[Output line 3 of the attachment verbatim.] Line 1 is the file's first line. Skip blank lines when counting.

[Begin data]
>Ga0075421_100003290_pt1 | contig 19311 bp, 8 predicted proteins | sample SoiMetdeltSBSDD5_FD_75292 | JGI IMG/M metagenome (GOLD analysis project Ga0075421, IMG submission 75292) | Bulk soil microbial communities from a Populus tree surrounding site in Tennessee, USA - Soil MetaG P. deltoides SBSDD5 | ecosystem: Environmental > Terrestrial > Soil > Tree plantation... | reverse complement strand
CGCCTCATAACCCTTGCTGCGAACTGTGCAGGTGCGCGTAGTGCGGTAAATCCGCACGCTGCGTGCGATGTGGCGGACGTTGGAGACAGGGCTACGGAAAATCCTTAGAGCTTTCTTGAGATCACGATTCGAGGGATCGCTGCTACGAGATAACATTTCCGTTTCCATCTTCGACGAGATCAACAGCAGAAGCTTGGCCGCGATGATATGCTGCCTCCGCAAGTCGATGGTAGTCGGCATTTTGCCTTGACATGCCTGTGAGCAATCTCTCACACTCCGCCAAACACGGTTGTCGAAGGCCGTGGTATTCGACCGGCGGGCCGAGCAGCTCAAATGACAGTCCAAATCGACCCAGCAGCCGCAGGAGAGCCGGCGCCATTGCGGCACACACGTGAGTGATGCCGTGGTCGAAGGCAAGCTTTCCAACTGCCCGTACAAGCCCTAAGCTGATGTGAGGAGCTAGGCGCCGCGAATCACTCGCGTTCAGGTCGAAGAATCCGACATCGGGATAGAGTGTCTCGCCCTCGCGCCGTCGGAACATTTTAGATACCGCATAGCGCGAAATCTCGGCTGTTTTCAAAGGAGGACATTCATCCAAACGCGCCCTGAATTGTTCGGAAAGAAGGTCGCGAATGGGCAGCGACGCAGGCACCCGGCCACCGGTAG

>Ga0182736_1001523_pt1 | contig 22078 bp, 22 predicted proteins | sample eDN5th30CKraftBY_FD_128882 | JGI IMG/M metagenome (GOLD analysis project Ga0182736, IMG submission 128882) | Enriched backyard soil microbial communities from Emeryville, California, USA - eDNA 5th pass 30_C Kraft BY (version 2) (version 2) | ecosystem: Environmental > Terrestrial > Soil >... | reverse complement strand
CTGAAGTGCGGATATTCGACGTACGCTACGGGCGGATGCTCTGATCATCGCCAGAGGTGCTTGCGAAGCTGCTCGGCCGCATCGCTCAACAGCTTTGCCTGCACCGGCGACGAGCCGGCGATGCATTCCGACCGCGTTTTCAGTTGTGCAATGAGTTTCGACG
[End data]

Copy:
>Ga0182736_1001523_pt1 | contig 22078 bp, 22 predicted proteins | sample eDN5th30CKraftBY_FD_128882 | JGI IMG/M metagenome (GOLD analysis project Ga0182736, IMG submission 128882) | Enriched backyard soil microbial communities from Emeryville, California, USA - eDNA 5th pass 30_C Kraft BY (version 2) (version 2) | ecosystem: Environmental > Terrestrial > Soil >... | reverse complement strand